The Fall 2009 Anime Preview Guide Carl Kimlinger
by Carl Kimlinger, Oct 1st 2009
Death, taxes, and super-powered teens who pummel evil—the three constants of the world. Honestly, no one really needs me or anyone else to tell them what to expect here. We've been reliving this experience for decades:
In a land of magic, Lucy is a Celestial Wizard yet to be enrolled in an official guild. Her heart is set on Fairy Tail, the wildest of the guilds, but she has no idea how to get in. In a port town she meets, and treats to a messy meal, an odd duck named Natsu. Natsu is looking for a dragon named Igneel, and while Lucy can't help him, when she's kidnapped by slave traders, he most certainly can help her. As fate (or the shonen gods of wildly unrealistic coincidences) would have it, Natsu is a Fairy Tail wizard. Who better to introduce Lucy to the craziest guild of them all than its craziest member? After he kicks some slaver ass, of course.
You know the movie Super Size Me, where the guy eats nothing but McDonalds for thirty days and turns into a bloated, apathetic, pate-livered wreck? If you did nothing but watch shonen action series, that's basically what would happen to your brain. That said, like a greasy hamburger, there's nothing wrong with indulging once in a while, and there's no denying it's tasty when you do. The fights are cool, the buffed-out lead is just unbalanced enough to be fun, and in a surprising move, Lucy is given a healthy slice of the action spotlight. Natsu may save her rear in a pinch, but she's plenty capable enough to reciprocate. Plus her astrology-based magic is a kick (her summoned creatures bad-mouth her). Amusing. In moderation, of course.
The Tarsier, an Asian prosimian, has eyes twice the size of its brain. Kind of like Ichigo, Yumeiro Pâtissière's heroine. That's a function both of her enormous eyes, and her minimal brains. Big glittery eyes and limited smarts are both traditional traits of shojo heroines, so as one might guess Yumeiro is a very traditional shojo fantasy.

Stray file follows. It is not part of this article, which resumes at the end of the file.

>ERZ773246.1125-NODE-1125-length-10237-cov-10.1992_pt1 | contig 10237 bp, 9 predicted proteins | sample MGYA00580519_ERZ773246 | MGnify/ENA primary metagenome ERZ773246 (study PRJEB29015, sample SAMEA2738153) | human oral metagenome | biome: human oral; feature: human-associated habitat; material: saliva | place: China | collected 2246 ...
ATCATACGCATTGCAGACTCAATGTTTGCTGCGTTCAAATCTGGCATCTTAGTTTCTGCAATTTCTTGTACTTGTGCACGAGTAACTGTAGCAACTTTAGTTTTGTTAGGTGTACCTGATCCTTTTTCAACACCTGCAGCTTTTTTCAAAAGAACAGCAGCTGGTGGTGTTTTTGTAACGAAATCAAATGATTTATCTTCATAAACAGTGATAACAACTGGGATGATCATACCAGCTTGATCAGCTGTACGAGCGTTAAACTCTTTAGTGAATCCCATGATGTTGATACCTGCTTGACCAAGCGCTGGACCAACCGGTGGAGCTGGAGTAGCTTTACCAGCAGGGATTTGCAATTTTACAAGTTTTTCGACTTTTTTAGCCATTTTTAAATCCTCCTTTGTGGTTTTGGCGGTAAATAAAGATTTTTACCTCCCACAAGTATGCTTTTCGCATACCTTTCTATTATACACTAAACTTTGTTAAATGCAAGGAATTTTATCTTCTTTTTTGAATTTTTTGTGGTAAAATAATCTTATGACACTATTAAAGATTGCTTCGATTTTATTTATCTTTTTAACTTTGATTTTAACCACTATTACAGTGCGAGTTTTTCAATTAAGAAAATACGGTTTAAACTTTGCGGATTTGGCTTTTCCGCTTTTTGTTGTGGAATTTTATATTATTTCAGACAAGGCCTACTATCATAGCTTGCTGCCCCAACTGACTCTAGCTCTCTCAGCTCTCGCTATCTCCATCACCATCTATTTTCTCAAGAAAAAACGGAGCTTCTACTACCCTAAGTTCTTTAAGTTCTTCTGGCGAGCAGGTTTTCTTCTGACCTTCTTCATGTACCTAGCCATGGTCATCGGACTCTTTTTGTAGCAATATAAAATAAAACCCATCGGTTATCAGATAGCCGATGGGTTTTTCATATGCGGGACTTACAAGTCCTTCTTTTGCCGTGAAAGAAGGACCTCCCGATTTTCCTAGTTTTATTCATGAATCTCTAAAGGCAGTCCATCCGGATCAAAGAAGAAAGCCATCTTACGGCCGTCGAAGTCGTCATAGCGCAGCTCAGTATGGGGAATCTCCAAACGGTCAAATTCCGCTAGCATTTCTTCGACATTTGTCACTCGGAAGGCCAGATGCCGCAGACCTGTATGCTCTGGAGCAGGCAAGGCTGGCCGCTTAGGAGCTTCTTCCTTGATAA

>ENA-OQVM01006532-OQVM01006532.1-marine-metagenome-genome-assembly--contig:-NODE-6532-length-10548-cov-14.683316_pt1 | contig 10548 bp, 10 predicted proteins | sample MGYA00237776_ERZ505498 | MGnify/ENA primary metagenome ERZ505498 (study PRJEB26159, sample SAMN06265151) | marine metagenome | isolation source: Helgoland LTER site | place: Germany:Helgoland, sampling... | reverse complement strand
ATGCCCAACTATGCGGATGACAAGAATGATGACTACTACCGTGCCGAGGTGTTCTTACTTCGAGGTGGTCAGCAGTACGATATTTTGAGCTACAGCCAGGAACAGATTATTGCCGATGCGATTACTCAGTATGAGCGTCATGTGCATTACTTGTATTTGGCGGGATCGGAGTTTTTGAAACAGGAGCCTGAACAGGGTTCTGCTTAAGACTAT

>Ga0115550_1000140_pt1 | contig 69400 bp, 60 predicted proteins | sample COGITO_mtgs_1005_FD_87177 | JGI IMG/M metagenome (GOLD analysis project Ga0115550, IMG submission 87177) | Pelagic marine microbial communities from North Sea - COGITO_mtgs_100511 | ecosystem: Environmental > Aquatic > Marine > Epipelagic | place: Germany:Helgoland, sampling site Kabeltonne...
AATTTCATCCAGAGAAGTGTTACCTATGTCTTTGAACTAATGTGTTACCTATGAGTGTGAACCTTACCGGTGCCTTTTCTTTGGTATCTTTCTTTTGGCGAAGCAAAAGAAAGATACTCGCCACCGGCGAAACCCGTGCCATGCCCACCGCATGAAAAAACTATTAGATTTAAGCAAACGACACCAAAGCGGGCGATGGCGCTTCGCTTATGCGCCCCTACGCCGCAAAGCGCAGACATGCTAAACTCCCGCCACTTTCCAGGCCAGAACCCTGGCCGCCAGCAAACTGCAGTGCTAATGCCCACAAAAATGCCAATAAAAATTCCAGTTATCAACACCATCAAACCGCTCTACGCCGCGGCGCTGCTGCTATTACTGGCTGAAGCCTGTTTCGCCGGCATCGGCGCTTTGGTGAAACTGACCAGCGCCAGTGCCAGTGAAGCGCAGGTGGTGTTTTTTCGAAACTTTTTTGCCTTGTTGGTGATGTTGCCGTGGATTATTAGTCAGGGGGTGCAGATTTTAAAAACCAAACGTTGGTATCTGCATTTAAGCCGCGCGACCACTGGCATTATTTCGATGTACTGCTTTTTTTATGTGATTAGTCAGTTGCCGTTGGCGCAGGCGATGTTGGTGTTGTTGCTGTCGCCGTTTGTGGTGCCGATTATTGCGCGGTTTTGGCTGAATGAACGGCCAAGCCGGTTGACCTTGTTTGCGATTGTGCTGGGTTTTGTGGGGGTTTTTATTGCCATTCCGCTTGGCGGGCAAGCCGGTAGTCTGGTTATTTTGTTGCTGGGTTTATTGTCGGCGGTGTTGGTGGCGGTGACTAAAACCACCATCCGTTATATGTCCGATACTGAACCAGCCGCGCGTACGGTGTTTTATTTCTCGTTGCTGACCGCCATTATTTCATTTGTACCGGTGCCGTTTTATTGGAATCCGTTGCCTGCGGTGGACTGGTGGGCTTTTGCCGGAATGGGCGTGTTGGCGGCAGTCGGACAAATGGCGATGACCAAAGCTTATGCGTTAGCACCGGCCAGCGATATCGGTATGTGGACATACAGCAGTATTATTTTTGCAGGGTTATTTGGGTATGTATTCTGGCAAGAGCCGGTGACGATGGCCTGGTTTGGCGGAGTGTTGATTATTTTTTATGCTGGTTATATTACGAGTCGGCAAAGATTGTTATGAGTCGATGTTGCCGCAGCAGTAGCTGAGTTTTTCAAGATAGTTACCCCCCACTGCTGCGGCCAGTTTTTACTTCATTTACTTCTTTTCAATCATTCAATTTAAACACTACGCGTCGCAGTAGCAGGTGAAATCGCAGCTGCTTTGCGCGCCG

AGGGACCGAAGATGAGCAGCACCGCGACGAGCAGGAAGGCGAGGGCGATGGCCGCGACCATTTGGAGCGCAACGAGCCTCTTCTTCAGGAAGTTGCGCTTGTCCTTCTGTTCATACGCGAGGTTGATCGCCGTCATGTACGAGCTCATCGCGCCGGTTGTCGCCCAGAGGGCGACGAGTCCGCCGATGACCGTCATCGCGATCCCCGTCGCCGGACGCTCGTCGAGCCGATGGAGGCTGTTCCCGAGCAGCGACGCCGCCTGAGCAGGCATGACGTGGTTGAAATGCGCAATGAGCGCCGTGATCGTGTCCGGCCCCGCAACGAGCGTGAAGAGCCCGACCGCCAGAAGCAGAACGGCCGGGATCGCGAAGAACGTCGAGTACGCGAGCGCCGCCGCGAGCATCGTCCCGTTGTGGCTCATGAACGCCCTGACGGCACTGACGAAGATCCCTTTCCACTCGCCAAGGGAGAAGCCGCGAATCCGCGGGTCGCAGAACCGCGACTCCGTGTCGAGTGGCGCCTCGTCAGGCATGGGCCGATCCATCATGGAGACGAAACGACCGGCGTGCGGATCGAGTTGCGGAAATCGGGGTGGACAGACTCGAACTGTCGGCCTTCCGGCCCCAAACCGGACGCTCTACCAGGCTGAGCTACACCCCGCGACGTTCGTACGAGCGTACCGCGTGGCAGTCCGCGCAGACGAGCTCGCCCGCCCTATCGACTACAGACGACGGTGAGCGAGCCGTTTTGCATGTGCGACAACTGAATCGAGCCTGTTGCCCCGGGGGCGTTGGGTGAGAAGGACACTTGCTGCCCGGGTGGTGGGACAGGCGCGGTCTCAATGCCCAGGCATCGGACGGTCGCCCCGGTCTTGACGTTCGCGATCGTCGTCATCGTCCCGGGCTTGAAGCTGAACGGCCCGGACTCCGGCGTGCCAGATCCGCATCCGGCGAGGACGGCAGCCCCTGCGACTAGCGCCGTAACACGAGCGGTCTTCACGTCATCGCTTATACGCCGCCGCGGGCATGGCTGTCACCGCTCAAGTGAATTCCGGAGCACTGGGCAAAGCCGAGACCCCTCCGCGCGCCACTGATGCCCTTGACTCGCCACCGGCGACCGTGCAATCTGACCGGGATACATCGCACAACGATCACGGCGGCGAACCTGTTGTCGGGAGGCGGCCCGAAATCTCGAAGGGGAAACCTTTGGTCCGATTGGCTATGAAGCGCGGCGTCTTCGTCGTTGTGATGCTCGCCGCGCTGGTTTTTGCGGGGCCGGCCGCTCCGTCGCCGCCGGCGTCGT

Ichigo has always been overshadowed by her talented younger sister. Natsume is a brilliant young pianist while Ichigo is, well, a glutton. No athletic talents, no musical aptitude, and as mentioned, no smarts: Ichigo is in all ways an absolutely average girl. Even so she has her own dream. Ichigo wants to become a patissiere like her deceased grandmother, though she hasn't thought much about how to go about it. That changes when she attends a local sweets fair and her incredibly honed sense of taste (she is a glutton after all) catches the eye of an instructor from a famous pastry academy. And off she goes to a new life of sugar and, most likely, magic, romance and baking rivalry.
Yumeiro’s look is pure shojo fluff: limpid pools of eyes, dashing bishonen, curlicue hair—the whole nine yards. And its plot follows suit. The hopelessly average girl with the big dream, the flashbacks to her crybaby past, the discovery of her hidden talent, even the dead gramma—it's all straight from the shojo playbook. There're no fairies or reverse harems, but judging from the next-episode preview, that'll come in episode two. Rote as it is, it's pleasant enough, and Ichigo's relationship with her sister adds an emotional dimension that the series didn't need just to push pastries. That all may change once the series starts layering on the hunks and fairies, but for now, it's a sugary little distraction that won't harm any sensibilities.